DOC NYC spotlights highs and lows in music documentaries
This year's edition of DOC NYC, the eighth, continues its tradition of exploring and expanding the boundaries of documentary. With 111 features on the schedule, it can be difficult to find your way around. That's why it helps that director of programming Basil Tsiokos, artistic director Thom Powers and executive director Raphaela Neihausen have split the program into 18 sections, or themes, such as True Crime, Science Nonfiction and Sonic Cinema.
The seven features in Sonic Cinema run a gamut of musical styles from classical to hardcore. They also show the strengths and weaknesses of a genre that often settles into complacency.
Some music docs are geared strictly for fans. They follow a chronological timeline, from childhood to success, building from interviews and archival material. If the musicians cooperate with filmmakers, the documentary will include them in interviews. If not, filmmakers rely on whatever they can get, usually public-domain TV interviews, TV performances (often lip-synched), and more recently promotional clips and music-videos.
Take The Beatles, Hippies and Hells Angels: Inside the Crazy World of Apple. You'd think by now, after official anthologies and a BBC TV series, the subject of The Beatles had been exhausted. But director Ben Lewis has managed to construct a feature-length documentary almost entirely from recycled material and the often-suspect recollections of people who used to work for Apple, the multimedia company the group formed in 1967 in part to stave off bankruptcy.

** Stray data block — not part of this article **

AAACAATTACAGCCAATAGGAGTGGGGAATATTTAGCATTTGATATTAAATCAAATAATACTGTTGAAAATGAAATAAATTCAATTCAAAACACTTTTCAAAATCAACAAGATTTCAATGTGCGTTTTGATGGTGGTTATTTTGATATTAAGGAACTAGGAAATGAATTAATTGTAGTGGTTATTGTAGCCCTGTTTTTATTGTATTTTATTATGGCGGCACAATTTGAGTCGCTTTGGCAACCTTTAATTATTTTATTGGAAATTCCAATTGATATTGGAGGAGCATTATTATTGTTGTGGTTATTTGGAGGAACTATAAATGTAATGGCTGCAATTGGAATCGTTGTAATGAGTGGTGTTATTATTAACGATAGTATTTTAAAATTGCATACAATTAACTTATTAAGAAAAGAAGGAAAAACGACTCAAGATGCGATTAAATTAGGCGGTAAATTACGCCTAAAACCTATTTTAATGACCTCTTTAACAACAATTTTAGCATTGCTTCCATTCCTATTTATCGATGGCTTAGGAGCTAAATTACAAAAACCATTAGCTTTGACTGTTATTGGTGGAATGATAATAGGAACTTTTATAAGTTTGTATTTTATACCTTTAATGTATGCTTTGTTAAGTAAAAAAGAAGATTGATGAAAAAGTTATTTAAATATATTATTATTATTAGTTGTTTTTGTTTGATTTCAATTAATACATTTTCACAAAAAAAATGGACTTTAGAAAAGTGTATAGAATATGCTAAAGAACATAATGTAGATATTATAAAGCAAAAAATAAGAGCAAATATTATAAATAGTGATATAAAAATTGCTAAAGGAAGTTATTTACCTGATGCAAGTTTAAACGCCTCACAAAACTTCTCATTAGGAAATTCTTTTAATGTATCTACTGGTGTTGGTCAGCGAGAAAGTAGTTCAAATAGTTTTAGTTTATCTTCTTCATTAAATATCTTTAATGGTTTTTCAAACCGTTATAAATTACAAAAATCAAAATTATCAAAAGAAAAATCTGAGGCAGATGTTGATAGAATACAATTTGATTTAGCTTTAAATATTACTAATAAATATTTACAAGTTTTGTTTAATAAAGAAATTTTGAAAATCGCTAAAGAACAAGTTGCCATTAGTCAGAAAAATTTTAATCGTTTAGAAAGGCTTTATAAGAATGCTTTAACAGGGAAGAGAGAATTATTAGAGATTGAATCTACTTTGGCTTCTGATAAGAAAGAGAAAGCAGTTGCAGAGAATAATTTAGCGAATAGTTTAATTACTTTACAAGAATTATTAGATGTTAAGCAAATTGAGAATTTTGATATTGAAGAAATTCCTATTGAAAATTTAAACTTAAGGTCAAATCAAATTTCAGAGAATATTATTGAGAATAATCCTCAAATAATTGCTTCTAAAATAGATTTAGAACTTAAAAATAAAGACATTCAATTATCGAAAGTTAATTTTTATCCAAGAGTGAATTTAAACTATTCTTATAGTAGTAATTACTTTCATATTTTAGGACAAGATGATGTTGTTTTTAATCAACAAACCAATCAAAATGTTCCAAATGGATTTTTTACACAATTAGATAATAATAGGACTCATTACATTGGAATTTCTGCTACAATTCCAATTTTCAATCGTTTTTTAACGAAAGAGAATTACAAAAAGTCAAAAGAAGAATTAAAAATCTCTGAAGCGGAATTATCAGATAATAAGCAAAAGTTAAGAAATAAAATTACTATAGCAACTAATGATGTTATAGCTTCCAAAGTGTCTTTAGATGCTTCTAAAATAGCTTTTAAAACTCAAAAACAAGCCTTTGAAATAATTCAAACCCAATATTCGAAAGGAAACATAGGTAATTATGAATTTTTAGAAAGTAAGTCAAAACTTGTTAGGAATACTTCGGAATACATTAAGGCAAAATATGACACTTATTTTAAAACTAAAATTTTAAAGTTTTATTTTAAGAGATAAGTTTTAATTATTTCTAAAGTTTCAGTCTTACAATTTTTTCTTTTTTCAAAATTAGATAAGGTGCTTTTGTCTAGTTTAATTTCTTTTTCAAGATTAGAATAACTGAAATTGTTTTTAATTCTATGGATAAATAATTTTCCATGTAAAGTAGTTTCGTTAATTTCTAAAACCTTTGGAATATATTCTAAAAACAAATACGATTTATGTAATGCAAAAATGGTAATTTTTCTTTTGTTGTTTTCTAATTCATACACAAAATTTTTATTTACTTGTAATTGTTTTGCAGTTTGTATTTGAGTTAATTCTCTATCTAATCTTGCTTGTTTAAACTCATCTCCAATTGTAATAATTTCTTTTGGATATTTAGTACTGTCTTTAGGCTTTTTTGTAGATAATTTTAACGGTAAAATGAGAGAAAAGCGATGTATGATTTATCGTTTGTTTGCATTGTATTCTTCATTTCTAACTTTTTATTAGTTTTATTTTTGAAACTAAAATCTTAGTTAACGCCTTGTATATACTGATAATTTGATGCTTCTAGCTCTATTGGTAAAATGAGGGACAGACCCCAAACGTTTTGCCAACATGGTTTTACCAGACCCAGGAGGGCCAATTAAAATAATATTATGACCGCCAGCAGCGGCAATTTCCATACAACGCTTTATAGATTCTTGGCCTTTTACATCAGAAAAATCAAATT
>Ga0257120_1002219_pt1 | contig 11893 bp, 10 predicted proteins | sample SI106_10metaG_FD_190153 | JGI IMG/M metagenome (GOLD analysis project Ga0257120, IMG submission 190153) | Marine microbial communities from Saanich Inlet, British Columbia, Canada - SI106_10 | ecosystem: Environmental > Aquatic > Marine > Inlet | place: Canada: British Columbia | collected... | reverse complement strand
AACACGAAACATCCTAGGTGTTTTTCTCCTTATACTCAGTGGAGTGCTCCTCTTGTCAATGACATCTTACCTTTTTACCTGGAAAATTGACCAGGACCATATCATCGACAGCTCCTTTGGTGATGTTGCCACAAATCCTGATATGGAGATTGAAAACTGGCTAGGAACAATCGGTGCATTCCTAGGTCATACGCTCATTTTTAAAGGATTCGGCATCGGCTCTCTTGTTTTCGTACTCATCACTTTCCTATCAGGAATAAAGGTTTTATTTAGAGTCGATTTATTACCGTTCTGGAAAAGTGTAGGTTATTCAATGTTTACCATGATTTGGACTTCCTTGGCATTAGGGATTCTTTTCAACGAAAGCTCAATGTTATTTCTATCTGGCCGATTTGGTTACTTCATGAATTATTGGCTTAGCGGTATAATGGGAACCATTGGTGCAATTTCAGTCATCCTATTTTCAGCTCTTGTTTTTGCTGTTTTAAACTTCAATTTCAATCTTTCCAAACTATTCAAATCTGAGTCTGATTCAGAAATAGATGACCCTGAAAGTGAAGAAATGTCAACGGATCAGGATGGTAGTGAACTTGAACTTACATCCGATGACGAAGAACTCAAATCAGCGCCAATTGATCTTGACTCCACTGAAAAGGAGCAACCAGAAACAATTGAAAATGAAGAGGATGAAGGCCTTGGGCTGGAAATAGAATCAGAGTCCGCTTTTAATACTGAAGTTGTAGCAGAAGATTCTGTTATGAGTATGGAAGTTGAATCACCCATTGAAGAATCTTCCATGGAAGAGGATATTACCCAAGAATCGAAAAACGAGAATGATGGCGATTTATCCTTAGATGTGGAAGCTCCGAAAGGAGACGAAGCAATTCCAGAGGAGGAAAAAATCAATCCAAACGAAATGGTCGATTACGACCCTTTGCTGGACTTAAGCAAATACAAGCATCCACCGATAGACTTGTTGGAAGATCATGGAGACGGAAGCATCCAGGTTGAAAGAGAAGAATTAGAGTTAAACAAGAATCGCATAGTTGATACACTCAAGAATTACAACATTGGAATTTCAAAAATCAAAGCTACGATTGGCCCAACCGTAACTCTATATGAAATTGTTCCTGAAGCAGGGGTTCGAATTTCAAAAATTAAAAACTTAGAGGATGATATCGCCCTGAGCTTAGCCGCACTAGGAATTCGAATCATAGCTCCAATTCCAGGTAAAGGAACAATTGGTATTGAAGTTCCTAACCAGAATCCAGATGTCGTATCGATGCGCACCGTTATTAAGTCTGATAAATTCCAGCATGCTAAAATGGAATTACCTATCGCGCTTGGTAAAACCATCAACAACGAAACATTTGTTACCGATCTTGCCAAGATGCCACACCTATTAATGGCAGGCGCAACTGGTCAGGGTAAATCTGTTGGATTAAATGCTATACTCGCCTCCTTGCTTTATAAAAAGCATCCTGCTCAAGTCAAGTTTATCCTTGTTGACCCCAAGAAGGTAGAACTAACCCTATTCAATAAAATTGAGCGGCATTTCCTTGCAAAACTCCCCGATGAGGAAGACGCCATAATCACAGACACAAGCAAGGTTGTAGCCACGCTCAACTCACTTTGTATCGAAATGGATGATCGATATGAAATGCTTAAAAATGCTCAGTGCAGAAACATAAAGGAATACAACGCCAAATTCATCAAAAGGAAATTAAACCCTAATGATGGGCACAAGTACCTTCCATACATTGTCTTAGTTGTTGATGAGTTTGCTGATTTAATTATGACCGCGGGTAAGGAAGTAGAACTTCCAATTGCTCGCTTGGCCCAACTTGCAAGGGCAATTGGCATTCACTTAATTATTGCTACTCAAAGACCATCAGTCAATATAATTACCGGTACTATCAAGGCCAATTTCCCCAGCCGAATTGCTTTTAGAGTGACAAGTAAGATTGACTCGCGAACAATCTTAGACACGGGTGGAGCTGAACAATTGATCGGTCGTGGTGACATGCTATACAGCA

The Apple entity, which still exists, refused to cooperate with the documentary, as did surviving band members. Lewis is left interviewing accountants, secretaries, chauffeurs and the occasional musician.
There's plenty of public-domain photos and footage, most of them heavily altered. Black-and-white footage is colorized, aspect ratios are ignored, filters (imitating scratches and grain) are added, photos animated and distorted. Lewis backs them with easy-listening or lounge versions of Beatles hits, the original recordings unavailable except in brief snippets from films.
The memories of those interviewed are often hazy or outright wrong. Narrator Peter Coyote, apparently chosen because he used to be a hippie and once visited the Apple offices in London, adds innocuous commentary that fails to explain how the company actually operated.
Apple was known for its excesses and failures. The artists it signed, like James Taylor and Jackie Lomax, left the label for more stable record companies. Its main movie, Magical Mystery Tour, was a financial and critical failure.
Having employees largely out of the decision-making loop add their two pence does almost nothing to increase our understanding of The Beatles. Nevertheless, look for The Beatles, Hippies and Hells Angels: Inside the Crazy World of Apple to anchor many upcoming PBS fundraising campaigns.
David Bowie: The Last Five Years examines the artist's last albums and his play Lazarus, contrasting them with clips from his earlier work. Bowie controlled his image more than any rock star of his time, maintaining a core mystery despite groundbreaking tours and music-videos. The Last Five Years emphasizes his theatrical approach over the years, with generous clips from videos, backstage footage and interviews.